Funding education may be one of the largest financial challenges facing many of us today. Even the costs to attend public institutions are increasing yearly. Over the past 10 years, the cost of tuition and room and board has risen twice as fast as the consumer price index. There seems to be no end in sight.
The VBC registered representative can assist you in establishing a realistic savings strategy. How to save depends upon the age of the children.
If the child is under ten, moderately aggressive investment vehicles may be best.
For a child between ten and sixteen, moving into growth-and-income funds and short-term bonds may be best.
For the seventeen year old and older, the principle will need to be conserved in order to meet funding requirements so moving into certificates of deposit, money market accounts or short-term bonds may be best.
Custodial Account - UGMA or UTMA
Uniform Gift to Minors Act (UGMA) was enacted to provide a simple way to transfer cash and securities to a minor without the complications of establishing a formal trust and without the restrictions that apply to guardianship of a minor’s property. The assets in an UGMA account are managed by a custodian appointed by the donor. The donor can name themselves as custodian. Since the property in the account must be turned over to the minor at 18 or, in some state at 21, these accounts are often used to set aside assets to fund higher education costs.
Uniform Transfers to Minors Act (UTMA) accounts are similar to UGMA accounts except they allow for the account to include real estate, paintings, royalties and patents. The minor is prohibited from taking control of the assets until 21 (25 in California).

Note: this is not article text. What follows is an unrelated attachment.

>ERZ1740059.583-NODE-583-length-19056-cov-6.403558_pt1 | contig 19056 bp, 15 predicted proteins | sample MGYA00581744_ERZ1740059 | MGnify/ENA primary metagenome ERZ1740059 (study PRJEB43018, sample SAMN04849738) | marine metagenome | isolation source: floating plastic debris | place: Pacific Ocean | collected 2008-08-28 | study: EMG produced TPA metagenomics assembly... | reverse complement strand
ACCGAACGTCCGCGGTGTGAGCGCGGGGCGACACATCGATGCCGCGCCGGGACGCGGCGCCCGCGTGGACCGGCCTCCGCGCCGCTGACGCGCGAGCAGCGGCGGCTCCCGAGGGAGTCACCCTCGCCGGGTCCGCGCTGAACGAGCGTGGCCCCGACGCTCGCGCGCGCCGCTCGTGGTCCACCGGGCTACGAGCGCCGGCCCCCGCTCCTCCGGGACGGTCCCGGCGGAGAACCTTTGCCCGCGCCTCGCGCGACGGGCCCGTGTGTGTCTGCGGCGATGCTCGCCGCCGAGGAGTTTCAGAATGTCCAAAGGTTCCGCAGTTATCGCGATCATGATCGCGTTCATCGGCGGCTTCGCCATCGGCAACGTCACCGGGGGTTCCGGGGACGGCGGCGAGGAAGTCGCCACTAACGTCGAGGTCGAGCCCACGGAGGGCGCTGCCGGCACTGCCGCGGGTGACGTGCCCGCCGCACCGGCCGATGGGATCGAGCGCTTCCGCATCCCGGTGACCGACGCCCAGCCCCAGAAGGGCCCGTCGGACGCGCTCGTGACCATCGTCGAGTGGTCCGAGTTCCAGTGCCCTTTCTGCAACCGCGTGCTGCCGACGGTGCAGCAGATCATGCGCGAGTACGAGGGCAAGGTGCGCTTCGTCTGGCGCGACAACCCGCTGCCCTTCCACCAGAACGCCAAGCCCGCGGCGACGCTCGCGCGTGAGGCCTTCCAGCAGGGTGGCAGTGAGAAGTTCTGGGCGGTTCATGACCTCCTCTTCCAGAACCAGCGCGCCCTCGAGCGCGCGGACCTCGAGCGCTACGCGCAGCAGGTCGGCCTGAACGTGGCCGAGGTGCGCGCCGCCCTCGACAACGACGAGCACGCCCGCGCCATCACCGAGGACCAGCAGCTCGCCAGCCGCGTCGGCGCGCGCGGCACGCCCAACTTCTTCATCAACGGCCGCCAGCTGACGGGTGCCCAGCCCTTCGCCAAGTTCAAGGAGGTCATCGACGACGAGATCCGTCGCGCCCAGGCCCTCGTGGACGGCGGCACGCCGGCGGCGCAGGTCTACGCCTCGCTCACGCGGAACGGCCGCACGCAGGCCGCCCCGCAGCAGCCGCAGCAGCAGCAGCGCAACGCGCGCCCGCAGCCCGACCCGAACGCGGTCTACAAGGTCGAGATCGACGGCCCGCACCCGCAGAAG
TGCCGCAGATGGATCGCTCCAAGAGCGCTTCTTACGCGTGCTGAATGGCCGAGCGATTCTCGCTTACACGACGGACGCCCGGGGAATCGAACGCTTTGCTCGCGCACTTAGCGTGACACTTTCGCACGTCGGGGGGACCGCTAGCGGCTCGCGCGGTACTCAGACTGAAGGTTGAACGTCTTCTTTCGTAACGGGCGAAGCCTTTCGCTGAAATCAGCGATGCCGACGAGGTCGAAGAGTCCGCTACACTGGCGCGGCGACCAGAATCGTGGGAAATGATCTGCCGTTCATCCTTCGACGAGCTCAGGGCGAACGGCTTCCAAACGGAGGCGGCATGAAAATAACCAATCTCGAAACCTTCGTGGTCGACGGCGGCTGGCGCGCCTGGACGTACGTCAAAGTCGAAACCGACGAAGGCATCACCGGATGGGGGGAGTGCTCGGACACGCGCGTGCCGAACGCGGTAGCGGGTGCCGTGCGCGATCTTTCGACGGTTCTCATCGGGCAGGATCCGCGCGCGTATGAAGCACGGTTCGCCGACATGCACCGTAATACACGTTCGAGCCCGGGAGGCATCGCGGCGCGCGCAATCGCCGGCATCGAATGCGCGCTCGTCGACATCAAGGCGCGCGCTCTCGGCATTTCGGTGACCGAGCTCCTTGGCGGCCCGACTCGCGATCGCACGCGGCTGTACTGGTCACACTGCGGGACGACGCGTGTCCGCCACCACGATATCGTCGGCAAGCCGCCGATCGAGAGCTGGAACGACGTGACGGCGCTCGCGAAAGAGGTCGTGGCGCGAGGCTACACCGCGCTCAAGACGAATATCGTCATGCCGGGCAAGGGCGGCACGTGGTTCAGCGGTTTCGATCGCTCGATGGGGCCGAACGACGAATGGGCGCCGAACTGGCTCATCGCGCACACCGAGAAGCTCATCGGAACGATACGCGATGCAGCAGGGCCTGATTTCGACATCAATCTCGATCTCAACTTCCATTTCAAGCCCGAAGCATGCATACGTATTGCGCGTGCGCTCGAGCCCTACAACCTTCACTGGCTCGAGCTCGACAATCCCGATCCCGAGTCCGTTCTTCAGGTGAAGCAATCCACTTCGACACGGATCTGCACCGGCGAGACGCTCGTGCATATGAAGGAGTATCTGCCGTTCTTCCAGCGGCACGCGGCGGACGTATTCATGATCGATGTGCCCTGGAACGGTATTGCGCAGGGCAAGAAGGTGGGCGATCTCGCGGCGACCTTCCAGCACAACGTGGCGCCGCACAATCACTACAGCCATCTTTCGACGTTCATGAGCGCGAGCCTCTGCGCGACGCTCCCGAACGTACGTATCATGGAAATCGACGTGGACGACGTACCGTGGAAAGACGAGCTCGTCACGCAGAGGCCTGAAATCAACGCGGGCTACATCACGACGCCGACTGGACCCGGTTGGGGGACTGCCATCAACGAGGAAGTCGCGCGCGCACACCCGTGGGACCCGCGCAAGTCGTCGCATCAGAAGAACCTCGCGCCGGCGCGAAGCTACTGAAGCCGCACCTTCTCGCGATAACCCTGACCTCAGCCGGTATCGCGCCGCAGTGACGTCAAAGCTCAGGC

Coverdell Education Savings Account
A Coverdell Education Savings Account (CESA) allows for a maximum annual contribution currently of $2000. Similar to a non-deductable IRA contribution, no income tax deduction is allowed for the CDSA contribution, however, earnings on these funds accumulate free of tax. Distributions are also nontaxable if used for tuition and related expenses.
529 College Savings Plan
529 College Savings Plan is a qualified tuition plan allowed by the Internal Revenue Code (IRC) Section 529 for an account to be established with cash contributions for the benefit of any person, including a minor with an approved sponsor. Account balances accumulate income tax free but are not required to be dispersed at any particular age and the account beneficiary can be changed by the account owner, usually the person who establishes the account. Distributions from a 529 account can be taken at any time for any reason; however, if the funds are not used for qualified higher education expenses, any earnings would be subject to federal income taxes at the Distributee’s rate and a 10% federal penalty tax.
State Prepaid Tuition Programs
Under IRC Section 529, contributions to a qualified tuition plan may be used to purchase tuition credits, a so called prepaid plan. In a prepaid plan, the plan sponsor guarantees that purchase of tuition credits will entitle the beneficiary to the same number of tuition credits in the future, in spite of the increase in tuition due to inflation.